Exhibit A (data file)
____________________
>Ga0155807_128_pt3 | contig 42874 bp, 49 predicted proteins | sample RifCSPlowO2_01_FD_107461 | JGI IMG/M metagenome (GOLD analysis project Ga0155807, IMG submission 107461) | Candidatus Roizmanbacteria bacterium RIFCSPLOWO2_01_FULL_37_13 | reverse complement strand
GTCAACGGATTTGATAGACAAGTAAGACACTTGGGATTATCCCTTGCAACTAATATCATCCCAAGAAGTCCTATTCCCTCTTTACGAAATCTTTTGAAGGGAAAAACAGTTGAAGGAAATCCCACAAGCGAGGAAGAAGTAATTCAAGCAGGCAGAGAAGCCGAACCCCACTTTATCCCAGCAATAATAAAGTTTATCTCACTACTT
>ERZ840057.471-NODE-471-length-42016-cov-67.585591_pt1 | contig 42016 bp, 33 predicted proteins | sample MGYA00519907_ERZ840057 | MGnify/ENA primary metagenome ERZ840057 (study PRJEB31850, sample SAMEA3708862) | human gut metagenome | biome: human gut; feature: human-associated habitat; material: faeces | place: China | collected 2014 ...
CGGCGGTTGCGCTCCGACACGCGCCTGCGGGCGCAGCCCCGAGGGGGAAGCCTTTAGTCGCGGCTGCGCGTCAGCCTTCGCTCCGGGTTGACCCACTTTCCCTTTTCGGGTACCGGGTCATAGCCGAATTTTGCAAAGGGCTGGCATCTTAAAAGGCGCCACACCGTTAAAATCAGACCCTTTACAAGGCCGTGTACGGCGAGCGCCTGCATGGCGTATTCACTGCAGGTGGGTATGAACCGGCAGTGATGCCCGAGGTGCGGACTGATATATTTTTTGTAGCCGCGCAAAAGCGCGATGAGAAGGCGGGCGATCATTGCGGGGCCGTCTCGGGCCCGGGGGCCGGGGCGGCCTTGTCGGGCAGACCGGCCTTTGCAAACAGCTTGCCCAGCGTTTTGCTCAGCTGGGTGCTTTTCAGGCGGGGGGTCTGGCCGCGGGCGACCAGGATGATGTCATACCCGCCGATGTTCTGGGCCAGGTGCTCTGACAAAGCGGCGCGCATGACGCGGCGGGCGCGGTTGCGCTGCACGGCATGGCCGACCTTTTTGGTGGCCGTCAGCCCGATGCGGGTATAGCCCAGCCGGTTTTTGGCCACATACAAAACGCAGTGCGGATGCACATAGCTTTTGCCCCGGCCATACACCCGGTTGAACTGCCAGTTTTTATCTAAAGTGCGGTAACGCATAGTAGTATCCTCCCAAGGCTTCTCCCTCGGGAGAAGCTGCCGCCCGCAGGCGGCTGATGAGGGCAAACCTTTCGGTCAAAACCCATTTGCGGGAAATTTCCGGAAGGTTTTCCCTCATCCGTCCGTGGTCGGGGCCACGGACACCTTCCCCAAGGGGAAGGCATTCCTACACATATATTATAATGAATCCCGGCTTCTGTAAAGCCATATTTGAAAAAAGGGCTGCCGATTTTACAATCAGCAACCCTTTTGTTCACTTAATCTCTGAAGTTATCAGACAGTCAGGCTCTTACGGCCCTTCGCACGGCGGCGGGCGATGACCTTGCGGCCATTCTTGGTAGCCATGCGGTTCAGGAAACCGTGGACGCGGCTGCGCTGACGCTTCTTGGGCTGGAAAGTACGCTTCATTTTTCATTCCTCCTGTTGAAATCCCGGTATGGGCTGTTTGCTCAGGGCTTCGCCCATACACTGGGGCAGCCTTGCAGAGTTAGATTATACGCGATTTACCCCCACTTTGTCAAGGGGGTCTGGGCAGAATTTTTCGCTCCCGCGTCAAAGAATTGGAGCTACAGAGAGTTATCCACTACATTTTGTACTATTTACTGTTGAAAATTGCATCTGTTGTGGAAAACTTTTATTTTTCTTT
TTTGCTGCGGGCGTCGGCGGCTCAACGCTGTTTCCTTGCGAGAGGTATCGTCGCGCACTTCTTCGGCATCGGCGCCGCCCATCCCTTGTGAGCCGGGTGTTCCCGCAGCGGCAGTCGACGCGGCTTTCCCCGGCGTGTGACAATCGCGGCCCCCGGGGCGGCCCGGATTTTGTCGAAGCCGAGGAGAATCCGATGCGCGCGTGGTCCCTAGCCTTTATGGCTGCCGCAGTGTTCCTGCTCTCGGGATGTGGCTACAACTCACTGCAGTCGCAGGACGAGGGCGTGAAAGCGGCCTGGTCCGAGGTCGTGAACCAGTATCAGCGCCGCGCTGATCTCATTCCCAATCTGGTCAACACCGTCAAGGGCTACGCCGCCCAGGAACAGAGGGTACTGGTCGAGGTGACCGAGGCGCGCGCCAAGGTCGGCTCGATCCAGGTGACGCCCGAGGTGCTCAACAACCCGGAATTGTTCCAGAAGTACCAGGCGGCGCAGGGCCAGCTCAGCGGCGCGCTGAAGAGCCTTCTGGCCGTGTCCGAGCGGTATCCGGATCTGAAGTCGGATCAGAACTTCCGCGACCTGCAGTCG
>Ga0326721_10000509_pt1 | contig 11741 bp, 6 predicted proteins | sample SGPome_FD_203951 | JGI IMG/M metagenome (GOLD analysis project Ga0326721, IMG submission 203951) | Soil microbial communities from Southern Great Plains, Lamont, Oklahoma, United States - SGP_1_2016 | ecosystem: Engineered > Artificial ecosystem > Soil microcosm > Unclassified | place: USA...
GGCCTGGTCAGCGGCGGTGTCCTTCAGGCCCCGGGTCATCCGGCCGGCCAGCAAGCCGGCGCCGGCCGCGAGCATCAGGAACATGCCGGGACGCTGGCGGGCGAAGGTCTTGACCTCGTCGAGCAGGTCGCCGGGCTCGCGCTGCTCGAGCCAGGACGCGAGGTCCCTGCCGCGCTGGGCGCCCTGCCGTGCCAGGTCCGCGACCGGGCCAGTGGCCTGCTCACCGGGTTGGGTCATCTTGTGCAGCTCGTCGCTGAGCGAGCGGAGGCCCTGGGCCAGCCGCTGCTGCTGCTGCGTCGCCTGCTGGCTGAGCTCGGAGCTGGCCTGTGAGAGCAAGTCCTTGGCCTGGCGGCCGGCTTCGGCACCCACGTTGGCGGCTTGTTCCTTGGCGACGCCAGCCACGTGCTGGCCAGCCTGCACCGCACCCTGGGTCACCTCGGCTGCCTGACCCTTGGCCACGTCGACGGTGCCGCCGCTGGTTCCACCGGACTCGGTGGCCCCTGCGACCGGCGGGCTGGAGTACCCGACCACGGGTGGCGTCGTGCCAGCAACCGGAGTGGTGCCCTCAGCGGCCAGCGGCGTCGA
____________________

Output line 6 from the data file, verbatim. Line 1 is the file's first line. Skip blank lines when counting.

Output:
>Ga0326721_10000509_pt1 | contig 11741 bp, 6 predicted proteins | sample SGPome_FD_203951 | JGI IMG/M metagenome (GOLD analysis project Ga0326721, IMG submission 203951) | Soil microbial communities from Southern Great Plains, Lamont, Oklahoma, United States - SGP_1_2016 | ecosystem: Engineered > Artificial ecosystem > Soil microcosm > Unclassified | place: USA...